Jon Kennedy
Jon Kennedy

Jon Kennedy's 'C. S. Lewis overflow'
Jon Kennedy's latest book is The Everything C.S. Lewis and Narnia Book, due in stores in March 2008, from Adams Media, F&W Publications. This series of articles is thinking inspired by readings in Lewis's work that didn't fit into the book.

C. S. Lewis on pride

C. S. Lewis, like the Fathers of the Church,* saw pride as the central sin in anyone's life, devoting a whole chapter of Mere Christianity to pride, "the great sin," and a letter about it in The Screwtape Letters, where Screwtape the middle-management-level devil describes it as the most useful snare to use against any Christian. As the Old Testament puts it, "Pride goes before destruction, and a haughty spirit before a fall" (Proverbs 16:18). In other words, every fall is a consequence of pride or "high-mindedness," thinking one's self higher than others or sufficiently "elevated" to judge the shortcomings of others. Lewis puts it: "According to Christian teachers, the essential vice, the utmost evil, is Pride. Unchastity, anger, greed, drunkeness, and all that, are mere fleabites in comparison: it was through Pride that the devil became the devil: Pride leads to every other vice: it is the complete anti-God state of mind."

It is anti-God because the person beset by pride puts him- or herself in the place that God tells us should be His alone, and praising one's self instead of God who, alone, is worthy of praise. Satan envied God, wanting his own kingdom to rule, and thus fell from archangel to devil. He used the same snare to entrap Eve: "You shall be like god, knowing good and evil." In other words, you'll be able to read that husband of yours (considering he was the only "other" to be judging in that early point in human history) like a book, knowing when he's trying to pull the wool over your innocent eyes and thus to have power you can use against him.

The more pride you have, Lewis goes on to say, the more you will hate the pride you perceive in others. For example, if someone claims to be a devoted follower of God, pride will whisper in your ear that it's just a show; he or she is simply trying to show up your own attainments of godliness. All religion (of others), to those so taken by pride, amounts to nothing more than hypocrisy, and any seeming display of religiosity must be exposed and opposed.

Eve fell for Satan's manipulation, fell from perfect good creation of God to self-conscious and self-serving demigod vying for a territory of her own, independent of the ground God had claimed, which was, of course, the totality of creation and of life. Eve "shared" her knowledge with Adam, who readily consumed his share, and pride was enthroned as the ruling passion of human beings for the rest of this world's history.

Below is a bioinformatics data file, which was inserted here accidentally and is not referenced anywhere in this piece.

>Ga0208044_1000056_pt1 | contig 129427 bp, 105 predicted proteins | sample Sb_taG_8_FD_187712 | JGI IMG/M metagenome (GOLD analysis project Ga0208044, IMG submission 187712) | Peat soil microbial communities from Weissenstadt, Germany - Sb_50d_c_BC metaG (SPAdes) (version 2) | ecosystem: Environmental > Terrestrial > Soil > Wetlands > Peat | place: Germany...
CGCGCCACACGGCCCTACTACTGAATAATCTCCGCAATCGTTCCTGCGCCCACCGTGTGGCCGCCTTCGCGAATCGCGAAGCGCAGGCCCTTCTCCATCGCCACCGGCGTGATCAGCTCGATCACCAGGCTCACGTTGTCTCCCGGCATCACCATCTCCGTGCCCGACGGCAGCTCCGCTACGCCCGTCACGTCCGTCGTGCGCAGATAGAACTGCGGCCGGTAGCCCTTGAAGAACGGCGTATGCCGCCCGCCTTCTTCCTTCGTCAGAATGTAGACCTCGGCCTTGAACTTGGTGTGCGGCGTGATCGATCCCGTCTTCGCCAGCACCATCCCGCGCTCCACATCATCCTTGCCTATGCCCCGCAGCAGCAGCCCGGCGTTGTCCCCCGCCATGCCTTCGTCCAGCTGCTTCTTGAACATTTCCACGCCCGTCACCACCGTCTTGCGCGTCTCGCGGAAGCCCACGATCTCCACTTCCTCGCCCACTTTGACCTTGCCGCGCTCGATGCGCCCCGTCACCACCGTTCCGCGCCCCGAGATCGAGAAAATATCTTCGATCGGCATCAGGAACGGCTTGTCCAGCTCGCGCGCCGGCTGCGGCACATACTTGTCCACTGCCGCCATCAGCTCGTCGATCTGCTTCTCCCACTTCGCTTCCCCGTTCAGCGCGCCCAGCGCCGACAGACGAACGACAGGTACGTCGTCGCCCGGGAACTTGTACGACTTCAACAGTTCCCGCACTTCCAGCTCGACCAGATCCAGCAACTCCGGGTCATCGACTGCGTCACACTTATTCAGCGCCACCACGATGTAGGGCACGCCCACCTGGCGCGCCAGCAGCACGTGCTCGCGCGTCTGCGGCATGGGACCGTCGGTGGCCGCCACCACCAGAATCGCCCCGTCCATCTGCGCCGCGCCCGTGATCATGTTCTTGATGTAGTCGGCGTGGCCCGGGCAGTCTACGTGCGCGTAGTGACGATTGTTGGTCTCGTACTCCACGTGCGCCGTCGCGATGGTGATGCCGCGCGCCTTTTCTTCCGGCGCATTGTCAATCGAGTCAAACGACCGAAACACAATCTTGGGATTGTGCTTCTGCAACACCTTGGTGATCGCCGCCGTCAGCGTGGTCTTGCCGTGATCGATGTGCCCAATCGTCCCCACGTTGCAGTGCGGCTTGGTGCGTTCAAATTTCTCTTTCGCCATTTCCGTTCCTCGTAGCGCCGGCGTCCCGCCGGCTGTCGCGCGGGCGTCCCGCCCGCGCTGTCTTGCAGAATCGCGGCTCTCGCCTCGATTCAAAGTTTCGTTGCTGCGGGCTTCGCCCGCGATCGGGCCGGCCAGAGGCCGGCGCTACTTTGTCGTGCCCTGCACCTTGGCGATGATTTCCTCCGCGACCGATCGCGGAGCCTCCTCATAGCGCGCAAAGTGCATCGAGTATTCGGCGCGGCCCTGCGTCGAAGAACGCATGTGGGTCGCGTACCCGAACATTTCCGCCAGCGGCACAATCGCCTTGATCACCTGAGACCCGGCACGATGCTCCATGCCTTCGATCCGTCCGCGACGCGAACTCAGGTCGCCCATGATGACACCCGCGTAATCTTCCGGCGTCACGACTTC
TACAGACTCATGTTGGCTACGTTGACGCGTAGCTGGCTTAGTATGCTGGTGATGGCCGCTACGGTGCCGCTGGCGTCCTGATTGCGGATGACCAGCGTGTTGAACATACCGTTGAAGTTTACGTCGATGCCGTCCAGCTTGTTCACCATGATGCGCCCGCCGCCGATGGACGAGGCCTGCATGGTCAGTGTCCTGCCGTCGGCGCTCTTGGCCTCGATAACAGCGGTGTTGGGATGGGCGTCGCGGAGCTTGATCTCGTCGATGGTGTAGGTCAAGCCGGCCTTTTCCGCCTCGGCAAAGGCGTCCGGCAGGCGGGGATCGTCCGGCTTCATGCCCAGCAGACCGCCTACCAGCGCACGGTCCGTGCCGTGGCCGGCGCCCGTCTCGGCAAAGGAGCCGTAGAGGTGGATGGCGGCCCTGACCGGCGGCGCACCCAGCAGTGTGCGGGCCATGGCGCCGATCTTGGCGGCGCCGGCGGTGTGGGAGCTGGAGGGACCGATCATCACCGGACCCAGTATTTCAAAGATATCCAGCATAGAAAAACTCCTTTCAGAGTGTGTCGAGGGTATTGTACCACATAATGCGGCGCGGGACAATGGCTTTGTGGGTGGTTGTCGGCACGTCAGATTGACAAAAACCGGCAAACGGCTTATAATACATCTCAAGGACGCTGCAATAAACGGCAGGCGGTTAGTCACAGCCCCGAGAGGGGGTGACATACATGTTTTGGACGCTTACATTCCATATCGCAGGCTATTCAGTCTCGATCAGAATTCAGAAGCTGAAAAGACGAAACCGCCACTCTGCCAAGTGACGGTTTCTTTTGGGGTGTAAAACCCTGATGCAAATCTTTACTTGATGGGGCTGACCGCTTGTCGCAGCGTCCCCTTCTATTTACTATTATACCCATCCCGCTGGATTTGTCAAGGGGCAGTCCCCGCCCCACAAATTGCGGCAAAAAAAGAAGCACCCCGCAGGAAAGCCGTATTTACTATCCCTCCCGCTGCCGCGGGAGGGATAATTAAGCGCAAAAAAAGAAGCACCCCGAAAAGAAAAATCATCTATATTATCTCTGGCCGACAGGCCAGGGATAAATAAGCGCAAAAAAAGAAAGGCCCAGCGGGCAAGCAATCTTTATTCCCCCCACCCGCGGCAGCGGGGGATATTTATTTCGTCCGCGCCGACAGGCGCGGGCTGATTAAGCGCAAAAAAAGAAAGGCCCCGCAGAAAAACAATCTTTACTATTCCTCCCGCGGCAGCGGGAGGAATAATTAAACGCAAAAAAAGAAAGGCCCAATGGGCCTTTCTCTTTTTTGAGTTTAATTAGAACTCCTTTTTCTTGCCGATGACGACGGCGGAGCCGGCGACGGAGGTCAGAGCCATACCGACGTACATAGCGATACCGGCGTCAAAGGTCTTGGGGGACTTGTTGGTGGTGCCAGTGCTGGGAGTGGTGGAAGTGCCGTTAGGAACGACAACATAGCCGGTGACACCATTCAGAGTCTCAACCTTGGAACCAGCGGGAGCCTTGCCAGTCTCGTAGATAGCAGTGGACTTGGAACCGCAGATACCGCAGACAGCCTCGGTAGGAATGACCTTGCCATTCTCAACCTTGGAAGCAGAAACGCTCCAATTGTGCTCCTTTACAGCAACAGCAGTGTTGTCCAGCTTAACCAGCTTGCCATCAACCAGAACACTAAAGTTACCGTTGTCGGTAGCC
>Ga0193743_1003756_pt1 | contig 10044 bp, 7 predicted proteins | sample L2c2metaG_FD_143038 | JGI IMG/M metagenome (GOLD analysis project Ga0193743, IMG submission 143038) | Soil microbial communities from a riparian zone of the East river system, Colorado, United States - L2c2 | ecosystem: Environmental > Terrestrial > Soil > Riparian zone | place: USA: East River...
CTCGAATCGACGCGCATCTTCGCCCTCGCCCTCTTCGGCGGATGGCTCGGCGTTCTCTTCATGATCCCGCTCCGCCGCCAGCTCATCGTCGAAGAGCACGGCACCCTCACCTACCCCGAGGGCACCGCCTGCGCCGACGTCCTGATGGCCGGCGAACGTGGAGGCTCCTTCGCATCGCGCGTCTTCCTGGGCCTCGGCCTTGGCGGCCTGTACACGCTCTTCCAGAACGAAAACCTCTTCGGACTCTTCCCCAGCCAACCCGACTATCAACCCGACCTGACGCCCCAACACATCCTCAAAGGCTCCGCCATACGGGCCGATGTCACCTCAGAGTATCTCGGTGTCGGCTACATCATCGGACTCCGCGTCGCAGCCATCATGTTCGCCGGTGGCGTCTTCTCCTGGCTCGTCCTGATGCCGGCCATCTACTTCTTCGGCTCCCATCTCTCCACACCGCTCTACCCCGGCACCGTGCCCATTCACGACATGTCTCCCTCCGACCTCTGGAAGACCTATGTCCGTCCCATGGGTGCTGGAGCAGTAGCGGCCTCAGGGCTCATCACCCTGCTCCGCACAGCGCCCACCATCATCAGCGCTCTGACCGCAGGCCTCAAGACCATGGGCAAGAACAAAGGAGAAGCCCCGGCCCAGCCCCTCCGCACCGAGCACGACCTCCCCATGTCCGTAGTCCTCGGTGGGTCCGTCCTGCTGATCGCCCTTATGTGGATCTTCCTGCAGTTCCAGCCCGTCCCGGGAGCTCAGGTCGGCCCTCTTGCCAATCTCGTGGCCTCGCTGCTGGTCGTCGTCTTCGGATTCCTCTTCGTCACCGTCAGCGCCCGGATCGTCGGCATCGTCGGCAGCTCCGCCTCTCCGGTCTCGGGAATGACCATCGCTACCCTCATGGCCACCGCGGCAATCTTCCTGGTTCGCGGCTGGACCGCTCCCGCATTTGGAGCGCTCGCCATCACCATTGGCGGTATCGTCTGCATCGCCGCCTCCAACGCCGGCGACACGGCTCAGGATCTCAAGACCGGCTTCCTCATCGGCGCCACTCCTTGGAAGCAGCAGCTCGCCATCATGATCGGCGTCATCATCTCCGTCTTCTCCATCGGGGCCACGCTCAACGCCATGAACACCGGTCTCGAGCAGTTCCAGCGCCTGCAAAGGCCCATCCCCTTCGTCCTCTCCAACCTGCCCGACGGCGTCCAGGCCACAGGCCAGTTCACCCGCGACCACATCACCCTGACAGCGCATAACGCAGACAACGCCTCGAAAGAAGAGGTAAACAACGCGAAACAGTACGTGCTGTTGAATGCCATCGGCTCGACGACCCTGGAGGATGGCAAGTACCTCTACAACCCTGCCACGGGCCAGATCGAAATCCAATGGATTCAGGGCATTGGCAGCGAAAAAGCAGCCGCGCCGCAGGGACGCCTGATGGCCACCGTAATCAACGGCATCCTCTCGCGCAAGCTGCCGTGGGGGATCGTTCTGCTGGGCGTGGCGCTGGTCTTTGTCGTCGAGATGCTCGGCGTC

"Pride gets no pleasure out of having something, only out of having more of it than the next man," Lewis explains. And when it comes to religious experience, the easiest way to have more than anyone else is to discount all evidence of anyone else seeking after God as just the opposite, as "showing off."

Webmaster Jon Kennedy

*Though there are several ways of defining "the fathers," as used here the term refers to those who have become teachers of the whole church through their insights and their gifts at communicating them. St. Gregory the Great (540-605), for example, is the father who most succinctly taught the seven deadly sins (or vices) and put pride in first place. And yes, by the definition used here, Lewis is to be regarded as something of a twentieth century father of the church.

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Today's chuckle

As my five-year-old son and I were headed to McDonald's one day, we passed a car accident. Usually when we see something terrible like that, we say a prayer for those who might be hurt, so I pointed and said to my son, "We should pray." From the back seat I heard his earnest request: "Please, God, don't let those cars block the entrance to McDonald's."

Thought for today

Christianity, if false, is of no importance, and if true, of infinite importance. The only thing it cannot be is moderately important.

C. S. Lewis (1898 - 1963)

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